In any case, beg borrow or steal a few redbuds this spring and toss them on any sweet dish for a bold burst of color and a subtle burst of flavor. Then don’t forget to close your eyes when you savor the first bite of warm peach pie. Luscious.

About Amy Renea

Amy is a freelance photographer and writer based out of Hershey, PA. She spends her days chasing children and chickens around the back yard, sipping on dandelion tea and munching on sweet potato chips. Come visit the Nest for All Seasons to learn more about her food, photography, DIY designs and modern garden living!

Cornmeal Cake, Roasted Strawberries + Buttermilk Ice Cream

Photo by Abigail Bradshaw

I simply cannot get enough strawberries into my belly around this time of year. I’ll take them any way I can get them, which sometimes means coming up with creative uses for this classic spring berry. Given that I recently discovered cornmeal’s double-life as a delicious cake ingredient, I put together a “strawberry-shortcake-done-soooo-right” recipe … and ate myself into a minor coma “testing” the final product. The buttermilk ice cream has a tangy perfection that pairs well with the sweet strawberries and the hearty cornmeal cake. I suggest making the three components of this recipe over the course of a couple of days for a delectable springtime dessert.

Cornmeal Cake

(adapted from Epicurious)


  • 1 cup all-purpose flour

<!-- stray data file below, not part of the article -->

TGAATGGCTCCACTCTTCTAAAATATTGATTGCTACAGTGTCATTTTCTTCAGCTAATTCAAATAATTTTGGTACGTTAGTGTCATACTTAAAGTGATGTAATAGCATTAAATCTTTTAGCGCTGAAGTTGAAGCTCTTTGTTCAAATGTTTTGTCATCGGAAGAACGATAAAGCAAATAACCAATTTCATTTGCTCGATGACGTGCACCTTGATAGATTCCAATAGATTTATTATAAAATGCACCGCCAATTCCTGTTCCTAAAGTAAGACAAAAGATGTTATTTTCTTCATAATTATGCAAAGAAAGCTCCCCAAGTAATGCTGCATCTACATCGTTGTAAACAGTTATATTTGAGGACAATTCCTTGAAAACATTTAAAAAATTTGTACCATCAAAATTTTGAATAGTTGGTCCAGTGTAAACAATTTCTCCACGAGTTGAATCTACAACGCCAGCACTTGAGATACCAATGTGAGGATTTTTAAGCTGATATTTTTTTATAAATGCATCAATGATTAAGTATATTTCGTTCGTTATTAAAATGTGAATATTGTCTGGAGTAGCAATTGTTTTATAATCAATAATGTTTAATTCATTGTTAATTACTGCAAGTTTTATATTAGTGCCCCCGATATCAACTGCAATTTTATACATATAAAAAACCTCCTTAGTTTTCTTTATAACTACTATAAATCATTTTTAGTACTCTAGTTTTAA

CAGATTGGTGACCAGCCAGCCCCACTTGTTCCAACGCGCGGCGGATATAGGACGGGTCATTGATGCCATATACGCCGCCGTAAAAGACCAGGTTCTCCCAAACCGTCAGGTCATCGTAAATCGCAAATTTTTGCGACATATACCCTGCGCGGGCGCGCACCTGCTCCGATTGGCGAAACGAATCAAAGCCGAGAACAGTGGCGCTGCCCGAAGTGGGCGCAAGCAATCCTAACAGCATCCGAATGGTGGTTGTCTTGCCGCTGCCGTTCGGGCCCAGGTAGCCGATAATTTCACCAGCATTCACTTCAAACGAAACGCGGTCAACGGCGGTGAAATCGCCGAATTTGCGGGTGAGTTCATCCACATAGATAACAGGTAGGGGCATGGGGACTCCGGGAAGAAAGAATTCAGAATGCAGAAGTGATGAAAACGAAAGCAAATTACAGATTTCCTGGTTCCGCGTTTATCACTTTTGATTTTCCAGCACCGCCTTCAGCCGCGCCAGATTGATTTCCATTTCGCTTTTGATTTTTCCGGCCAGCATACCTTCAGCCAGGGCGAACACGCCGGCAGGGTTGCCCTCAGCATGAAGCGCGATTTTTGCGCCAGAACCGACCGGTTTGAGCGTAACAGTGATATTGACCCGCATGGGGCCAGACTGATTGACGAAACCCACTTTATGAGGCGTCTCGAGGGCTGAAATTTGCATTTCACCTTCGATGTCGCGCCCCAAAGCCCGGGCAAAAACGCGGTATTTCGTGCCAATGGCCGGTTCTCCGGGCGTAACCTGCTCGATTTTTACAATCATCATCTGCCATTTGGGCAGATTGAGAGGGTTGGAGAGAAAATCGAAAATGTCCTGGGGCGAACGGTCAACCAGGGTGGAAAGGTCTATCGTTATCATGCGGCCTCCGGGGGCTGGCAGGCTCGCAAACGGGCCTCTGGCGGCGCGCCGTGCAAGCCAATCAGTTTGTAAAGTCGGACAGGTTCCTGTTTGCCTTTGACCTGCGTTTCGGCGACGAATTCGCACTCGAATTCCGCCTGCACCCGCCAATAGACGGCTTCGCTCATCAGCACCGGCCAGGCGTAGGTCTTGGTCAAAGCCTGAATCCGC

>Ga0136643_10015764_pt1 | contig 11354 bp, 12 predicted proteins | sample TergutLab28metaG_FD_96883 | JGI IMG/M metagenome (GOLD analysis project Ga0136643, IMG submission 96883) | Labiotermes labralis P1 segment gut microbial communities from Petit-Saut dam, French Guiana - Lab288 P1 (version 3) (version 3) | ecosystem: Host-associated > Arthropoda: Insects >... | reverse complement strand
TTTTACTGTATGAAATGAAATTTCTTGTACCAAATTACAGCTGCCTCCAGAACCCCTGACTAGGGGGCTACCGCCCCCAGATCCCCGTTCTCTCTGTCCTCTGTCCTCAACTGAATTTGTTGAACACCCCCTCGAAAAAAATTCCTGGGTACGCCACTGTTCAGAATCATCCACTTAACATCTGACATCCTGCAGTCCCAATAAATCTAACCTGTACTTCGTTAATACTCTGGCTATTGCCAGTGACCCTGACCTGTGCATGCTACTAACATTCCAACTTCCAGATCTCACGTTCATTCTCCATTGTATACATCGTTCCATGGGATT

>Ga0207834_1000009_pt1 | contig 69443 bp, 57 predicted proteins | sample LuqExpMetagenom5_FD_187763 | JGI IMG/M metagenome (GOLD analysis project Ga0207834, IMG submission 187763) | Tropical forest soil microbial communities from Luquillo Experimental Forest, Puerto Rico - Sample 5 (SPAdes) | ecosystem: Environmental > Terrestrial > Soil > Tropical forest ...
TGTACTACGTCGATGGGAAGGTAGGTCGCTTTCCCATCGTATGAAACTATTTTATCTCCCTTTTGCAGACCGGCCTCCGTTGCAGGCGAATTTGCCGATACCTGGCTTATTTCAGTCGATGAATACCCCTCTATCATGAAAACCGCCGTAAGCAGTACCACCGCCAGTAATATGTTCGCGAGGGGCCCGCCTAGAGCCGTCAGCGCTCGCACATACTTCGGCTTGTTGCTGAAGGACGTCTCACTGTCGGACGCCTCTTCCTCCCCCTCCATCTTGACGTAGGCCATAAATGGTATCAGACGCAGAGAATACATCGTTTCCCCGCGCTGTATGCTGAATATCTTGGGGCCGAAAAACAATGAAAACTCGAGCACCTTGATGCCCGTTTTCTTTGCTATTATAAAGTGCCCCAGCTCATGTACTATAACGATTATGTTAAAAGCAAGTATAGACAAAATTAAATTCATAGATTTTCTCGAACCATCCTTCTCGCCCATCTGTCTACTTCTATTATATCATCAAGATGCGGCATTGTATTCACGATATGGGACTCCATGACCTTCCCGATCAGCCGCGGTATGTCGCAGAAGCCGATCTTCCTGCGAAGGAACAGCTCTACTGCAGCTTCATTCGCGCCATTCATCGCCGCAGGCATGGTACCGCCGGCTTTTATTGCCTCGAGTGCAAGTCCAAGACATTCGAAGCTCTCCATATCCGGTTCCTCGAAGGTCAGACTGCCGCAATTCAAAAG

• 1/2 cup yellow corn meal
  • 1 1/2 teaspoons baking powder
  • 1/2 teaspoon salt
  • 1/2 cup butter, at room temperature
  • the zest of one orange
  • 3/4 cup evaporated cane sugar
  • 2 large eggs, at room temperature
  • 1/2 cup buttermilk
  • 1 teaspoon vanilla extract

1. Preheat the oven to 350°F, and generously butter a 9 inch cake round cake pan with sides that are at least 2 inches high — the cake will rise towards the middle, so allow for that in the baking environment.

2. Sift together the flour, corn meal, baking powder, and salt into a medium bowl.

3. Using an electric mixer, beat the butter and orange peel together until smooth.

4. Gradually add the sugar and beat until the mixture is well-incorporated and fluffy. One at a time, add the eggs until the mixture is smooth.

5. Add the buttermilk and vanilla, and again – beat until smooth.

6. Put away that electric beater and fold in the dry ingredients with a spatula until just mixed.

7. Transfer the batter to your prepared pan and bake for about 30 minutes, or until a tester inserted into the center comes out clean.

8. Cool the pan on a rack for 10 minutes, then remove the cake from the pan. Let it cool completely, and cover it until you’re ready to serve it with the ice cream and strawberries!

Hint: you can substitute a package of Bob’s Red Mill Cornbread Mix for the dry ingredients, but cut down the sugar to only one 1/2 cup if you do so, and increase the buttermilk to 3/4 cup.

roasted strawberries

Roasted Strawberries


  • 2 16 oz packages of frozen strawberries
  • 1/4 cup butter, melted
  • 1/2 teaspoon salt (omit if using salted butter)
  • 1/4 cup maple syrup

1. Preheat the oven to 425°F. Prepare a pan with as much protection as you can against the stickiness that will ensue from the roasted berries! I used a silicone mat on the bottom of my pan as well as tinfoil over the top.